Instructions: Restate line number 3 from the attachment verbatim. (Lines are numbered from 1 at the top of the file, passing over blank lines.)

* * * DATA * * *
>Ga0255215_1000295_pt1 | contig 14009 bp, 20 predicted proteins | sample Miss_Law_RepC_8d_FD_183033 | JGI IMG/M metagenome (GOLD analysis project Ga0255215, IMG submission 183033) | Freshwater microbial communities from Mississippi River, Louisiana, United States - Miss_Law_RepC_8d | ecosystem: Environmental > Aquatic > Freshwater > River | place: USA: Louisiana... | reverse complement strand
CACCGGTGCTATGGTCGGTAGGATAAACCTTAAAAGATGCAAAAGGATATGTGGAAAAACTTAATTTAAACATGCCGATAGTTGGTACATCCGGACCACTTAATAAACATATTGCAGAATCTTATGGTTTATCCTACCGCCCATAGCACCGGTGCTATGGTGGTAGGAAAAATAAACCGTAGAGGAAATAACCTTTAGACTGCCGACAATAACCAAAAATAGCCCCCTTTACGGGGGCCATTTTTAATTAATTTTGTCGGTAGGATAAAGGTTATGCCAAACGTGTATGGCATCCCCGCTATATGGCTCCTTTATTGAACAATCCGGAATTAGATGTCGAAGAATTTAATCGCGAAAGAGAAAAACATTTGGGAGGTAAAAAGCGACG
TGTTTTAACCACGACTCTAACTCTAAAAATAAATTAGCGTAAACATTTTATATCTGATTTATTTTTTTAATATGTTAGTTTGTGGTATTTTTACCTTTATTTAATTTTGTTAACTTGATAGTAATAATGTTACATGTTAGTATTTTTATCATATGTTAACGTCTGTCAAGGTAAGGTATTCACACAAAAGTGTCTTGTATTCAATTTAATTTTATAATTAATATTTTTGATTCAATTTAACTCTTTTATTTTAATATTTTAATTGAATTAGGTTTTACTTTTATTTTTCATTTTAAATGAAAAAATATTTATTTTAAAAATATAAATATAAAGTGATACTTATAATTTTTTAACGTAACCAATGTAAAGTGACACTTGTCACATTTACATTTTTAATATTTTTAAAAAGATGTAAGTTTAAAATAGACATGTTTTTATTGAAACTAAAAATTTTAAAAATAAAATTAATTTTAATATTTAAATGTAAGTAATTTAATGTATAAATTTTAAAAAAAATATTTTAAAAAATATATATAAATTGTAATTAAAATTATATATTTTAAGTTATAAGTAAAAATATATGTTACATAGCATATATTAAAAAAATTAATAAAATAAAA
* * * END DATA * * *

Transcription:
TGTTTTAACCACGACTCTAACTCTAAAAATAAATTAGCGTAAACATTTTATATCTGATTTATTTTTTTAATATGTTAGTTTGTGGTATTTTTACCTTTATTTAATTTTGTTAACTTGATAGTAATAATGTTACATGTTAGTATTTTTATCATATGTTAACGTCTGTCAAGGTAAGGTATTCACACAAAAGTGTCTTGTATTCAATTTAATTTTATAATTAATATTTTTGATTCAATTTAACTCTTTTATTTTAATATTTTAATTGAATTAGGTTTTACTTTTATTTTTCATTTTAAATGAAAAAATATTTATTTTAAAAATATAAATATAAAGTGATACTTATAATTTTTTAACGTAACCAATGTAAAGTGACACTTGTCACATTTACATTTTTAATATTTTTAAAAAGATGTAAGTTTAAAATAGACATGTTTTTATTGAAACTAAAAATTTTAAAAATAAAATTAATTTTAATATTTAAATGTAAGTAATTTAATGTATAAATTTTAAAAAAAATATTTTAAAAAATATATATAAATTGTAATTAAAATTATATATTTTAAGTTATAAGTAAAAATATATGTTACATAGCATATATTAAAAAAATTAATAAAATAAAA